Menlo Park, CA 94025
Dear Ms. Newstead:
We write to express concern regarding Meta Platforms, Inc.’s (Meta) inadequate small business customer service and to urge increased responsiveness to its small business users whose accounts have been hacked.
Small businesses across Wisconsin rely on Meta’s platforms – including Facebook and Instagram – to support their small businesses and provide financially for their families. Meta supports more than 200 million businesses on its Facebook platform worldwide, in diverse industries ranging from manufacturing to arts and entertainment. These businesses provide substantial revenue to Meta via paid ads, selling fees, and integrations with its Audience Network and Kustomer platforms. Unfortunately, these small businesses are frequent victims of hacking, resulting in small business owners being locked out of their accounts and unable to provide services to their customers.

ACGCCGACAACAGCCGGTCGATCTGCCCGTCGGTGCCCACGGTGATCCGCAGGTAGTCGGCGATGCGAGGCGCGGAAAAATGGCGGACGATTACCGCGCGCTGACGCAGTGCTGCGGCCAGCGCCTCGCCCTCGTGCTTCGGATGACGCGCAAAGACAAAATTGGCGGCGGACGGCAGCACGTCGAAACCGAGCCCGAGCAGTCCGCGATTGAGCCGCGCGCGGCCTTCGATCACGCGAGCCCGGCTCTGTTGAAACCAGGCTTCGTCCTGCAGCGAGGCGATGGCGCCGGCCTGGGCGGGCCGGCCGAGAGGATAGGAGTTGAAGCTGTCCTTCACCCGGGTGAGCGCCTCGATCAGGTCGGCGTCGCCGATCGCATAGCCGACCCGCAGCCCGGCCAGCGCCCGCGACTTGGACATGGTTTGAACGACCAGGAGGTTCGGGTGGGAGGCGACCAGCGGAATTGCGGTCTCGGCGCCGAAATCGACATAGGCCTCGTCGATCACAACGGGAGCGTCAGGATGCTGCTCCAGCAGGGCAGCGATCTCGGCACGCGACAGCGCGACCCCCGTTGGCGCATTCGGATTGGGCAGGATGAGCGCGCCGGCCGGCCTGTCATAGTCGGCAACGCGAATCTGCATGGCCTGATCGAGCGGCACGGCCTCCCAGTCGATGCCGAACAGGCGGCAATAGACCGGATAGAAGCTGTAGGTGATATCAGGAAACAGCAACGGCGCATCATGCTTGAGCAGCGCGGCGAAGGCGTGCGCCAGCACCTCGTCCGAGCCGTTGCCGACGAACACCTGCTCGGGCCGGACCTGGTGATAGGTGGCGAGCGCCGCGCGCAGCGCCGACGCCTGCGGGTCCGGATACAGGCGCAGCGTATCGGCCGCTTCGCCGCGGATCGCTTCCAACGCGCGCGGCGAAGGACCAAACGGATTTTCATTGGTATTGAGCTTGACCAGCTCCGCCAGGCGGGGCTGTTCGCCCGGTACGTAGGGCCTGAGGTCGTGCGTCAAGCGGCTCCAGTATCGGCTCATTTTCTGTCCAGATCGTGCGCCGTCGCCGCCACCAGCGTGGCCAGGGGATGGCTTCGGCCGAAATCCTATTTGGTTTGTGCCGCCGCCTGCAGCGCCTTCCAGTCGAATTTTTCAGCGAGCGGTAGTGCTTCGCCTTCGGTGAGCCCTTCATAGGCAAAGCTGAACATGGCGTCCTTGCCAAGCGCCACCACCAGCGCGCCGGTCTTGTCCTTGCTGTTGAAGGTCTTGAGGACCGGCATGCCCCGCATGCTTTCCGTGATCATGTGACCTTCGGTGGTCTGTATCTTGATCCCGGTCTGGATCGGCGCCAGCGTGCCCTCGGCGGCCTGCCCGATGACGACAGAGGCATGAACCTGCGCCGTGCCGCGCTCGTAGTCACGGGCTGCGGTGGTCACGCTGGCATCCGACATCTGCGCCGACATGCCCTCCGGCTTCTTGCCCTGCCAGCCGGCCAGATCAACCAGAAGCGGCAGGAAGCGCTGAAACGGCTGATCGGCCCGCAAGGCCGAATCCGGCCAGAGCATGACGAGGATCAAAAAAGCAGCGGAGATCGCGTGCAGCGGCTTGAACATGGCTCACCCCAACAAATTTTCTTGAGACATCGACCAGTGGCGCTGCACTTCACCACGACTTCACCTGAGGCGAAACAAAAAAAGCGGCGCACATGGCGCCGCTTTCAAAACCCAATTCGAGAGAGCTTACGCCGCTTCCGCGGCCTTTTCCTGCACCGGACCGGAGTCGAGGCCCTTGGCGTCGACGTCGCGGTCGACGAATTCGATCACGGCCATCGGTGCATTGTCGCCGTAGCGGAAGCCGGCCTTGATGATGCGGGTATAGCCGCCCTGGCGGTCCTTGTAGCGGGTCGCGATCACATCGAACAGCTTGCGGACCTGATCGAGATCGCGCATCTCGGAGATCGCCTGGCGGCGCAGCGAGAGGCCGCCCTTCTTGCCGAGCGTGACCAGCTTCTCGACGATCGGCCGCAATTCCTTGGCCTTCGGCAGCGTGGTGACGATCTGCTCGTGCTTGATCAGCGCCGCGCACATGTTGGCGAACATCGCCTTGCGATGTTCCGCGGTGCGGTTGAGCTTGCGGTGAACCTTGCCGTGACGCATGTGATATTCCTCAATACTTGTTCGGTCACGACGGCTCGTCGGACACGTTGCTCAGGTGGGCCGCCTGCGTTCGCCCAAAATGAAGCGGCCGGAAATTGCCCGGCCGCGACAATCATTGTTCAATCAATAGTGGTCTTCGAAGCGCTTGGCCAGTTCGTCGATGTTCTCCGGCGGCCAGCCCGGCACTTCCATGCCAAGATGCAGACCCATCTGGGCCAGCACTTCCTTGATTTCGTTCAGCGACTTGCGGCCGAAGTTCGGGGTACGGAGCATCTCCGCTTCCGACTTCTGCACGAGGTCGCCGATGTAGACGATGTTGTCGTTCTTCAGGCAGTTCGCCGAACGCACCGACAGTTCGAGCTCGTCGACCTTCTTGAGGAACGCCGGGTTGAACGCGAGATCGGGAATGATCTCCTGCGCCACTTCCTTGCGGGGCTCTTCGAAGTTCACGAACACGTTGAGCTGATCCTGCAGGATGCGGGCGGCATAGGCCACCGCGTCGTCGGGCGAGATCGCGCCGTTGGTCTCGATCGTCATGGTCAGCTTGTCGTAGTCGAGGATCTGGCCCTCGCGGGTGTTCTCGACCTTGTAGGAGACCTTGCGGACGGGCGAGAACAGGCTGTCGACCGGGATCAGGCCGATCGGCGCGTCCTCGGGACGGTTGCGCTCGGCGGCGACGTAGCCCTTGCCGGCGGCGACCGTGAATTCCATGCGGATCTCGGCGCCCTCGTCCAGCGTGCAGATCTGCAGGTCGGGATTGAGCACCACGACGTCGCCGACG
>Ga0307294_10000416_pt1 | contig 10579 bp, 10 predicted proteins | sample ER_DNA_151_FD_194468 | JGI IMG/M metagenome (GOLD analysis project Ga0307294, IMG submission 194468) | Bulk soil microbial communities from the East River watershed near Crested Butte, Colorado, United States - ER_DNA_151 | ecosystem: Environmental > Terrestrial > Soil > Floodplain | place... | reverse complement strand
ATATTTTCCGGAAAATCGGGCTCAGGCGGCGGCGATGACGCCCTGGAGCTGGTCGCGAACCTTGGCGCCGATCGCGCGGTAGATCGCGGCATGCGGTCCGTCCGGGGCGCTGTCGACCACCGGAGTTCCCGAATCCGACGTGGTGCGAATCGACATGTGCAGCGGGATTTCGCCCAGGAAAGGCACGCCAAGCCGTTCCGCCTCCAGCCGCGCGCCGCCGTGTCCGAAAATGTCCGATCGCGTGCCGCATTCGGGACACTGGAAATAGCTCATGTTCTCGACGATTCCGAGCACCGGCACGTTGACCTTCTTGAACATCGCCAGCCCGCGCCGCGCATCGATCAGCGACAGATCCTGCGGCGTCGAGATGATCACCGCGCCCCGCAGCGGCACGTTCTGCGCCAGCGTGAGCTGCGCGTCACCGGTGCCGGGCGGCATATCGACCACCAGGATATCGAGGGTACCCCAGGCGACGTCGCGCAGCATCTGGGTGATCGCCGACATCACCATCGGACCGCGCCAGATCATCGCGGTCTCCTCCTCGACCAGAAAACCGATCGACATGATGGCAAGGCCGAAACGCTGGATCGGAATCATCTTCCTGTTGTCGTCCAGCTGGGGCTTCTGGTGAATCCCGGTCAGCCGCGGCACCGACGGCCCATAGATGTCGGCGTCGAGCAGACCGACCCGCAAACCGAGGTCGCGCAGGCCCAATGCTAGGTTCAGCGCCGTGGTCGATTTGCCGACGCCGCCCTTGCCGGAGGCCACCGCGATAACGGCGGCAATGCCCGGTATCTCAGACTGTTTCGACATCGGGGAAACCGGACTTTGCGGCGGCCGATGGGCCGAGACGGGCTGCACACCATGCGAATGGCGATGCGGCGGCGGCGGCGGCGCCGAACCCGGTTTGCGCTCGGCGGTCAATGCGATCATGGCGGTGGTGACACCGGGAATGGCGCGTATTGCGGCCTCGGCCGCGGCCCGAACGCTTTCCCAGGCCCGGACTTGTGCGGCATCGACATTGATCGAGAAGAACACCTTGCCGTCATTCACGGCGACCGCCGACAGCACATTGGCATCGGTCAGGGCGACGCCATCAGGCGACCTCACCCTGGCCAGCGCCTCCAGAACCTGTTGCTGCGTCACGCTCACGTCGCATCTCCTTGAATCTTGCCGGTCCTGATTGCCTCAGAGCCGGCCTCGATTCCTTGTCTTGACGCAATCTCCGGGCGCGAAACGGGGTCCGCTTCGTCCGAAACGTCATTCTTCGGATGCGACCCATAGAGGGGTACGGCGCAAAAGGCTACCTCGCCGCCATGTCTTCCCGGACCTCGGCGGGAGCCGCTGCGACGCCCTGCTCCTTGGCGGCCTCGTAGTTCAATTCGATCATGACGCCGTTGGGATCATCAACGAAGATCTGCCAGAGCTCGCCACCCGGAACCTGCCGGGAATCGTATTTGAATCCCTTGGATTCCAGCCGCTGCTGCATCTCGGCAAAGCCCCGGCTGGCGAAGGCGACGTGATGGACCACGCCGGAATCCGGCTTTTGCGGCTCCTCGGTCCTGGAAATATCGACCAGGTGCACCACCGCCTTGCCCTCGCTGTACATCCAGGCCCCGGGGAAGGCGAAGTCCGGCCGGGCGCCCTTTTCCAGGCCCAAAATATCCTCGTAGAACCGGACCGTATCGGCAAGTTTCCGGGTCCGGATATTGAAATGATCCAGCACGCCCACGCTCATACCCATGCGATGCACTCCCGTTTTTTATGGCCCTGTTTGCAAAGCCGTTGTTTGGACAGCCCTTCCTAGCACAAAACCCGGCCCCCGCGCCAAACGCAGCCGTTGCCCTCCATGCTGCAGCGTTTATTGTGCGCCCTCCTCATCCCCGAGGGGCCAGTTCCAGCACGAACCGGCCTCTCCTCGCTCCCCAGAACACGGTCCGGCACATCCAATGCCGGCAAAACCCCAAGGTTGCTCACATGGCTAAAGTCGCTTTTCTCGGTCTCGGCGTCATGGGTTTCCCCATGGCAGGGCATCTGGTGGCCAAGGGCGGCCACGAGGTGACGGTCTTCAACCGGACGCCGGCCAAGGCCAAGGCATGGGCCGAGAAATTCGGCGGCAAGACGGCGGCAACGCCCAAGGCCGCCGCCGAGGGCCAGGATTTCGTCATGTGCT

While Meta claims to be “in the business of small business,” these small businesses can face enormous obstacles to regaining access to their accounts following a hack, resulting in lost income for weeks to months at a time. These lockouts occur frequently enough that entire websites have appeared documenting the seemingly endless customer service loop in which small business users can get caught, and these failings have also been documented by the Wall Street Journal, Washington Post, National Public Radio, Ars Technica, and local media in Wisconsin and across the country. Small businesses that utilize Meta’s paid tools grant Meta access to their financial information, potentially leaving hacked users open to fraud and additional monetary harm. Recent data breaches by Meta only increase the likelihood that small business users will be hacked through no fault of their own, making Meta’s poor reputation for responding to small business users all the more concerning.